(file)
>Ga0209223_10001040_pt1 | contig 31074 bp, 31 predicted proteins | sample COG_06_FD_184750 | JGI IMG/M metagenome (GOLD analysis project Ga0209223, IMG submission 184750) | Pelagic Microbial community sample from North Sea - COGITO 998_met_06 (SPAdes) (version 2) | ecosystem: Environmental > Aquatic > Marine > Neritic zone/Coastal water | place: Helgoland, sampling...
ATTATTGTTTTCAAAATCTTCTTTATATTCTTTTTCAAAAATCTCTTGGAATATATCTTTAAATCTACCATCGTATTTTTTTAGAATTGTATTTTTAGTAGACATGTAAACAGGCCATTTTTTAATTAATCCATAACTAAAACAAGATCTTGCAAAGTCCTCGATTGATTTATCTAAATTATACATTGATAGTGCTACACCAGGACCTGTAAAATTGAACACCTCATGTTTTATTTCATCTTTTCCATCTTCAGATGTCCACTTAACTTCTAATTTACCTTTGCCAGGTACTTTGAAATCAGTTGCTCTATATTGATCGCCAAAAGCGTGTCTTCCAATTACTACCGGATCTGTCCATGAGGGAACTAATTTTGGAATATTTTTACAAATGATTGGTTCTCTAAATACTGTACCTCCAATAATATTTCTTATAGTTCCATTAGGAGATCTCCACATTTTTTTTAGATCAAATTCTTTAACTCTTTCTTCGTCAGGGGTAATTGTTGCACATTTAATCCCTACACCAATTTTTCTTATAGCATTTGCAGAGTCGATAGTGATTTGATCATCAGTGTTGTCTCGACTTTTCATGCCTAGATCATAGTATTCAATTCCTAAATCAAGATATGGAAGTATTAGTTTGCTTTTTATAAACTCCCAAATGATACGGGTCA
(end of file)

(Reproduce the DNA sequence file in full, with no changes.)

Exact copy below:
>Ga0209223_10001040_pt1 | contig 31074 bp, 31 predicted proteins | sample COG_06_FD_184750 | JGI IMG/M metagenome (GOLD analysis project Ga0209223, IMG submission 184750) | Pelagic Microbial community sample from North Sea - COGITO 998_met_06 (SPAdes) (version 2) | ecosystem: Environmental > Aquatic > Marine > Neritic zone/Coastal water | place: Helgoland, sampling...
ATTATTGTTTTCAAAATCTTCTTTATATTCTTTTTCAAAAATCTCTTGGAATATATCTTTAAATCTACCATCGTATTTTTTTAGAATTGTATTTTTAGTAGACATGTAAACAGGCCATTTTTTAATTAATCCATAACTAAAACAAGATCTTGCAAAGTCCTCGATTGATTTATCTAAATTATACATTGATAGTGCTACACCAGGACCTGTAAAATTGAACACCTCATGTTTTATTTCATCTTTTCCATCTTCAGATGTCCACTTAACTTCTAATTTACCTTTGCCAGGTACTTTGAAATCAGTTGCTCTATATTGATCGCCAAAAGCGTGTCTTCCAATTACTACCGGATCTGTCCATGAGGGAACTAATTTTGGAATATTTTTACAAATGATTGGTTCTCTAAATACTGTACCTCCAATAATATTTCTTATAGTTCCATTAGGAGATCTCCACATTTTTTTTAGATCAAATTCTTTAACTCTTTCTTCGTCAGGGGTAATTGTTGCACATTTAATCCCTACACCAATTTTTCTTATAGCATTTGCAGAGTCGATAGTGATTTGATCATCAGTGTTGTCTCGACTTTTCATGCCTAGATCATAGTATTCAATTCCTAAATCAAGATATGGAAGTATTAGTTTGCTTTTTATAAACTCCCAAATGATACGGGTCA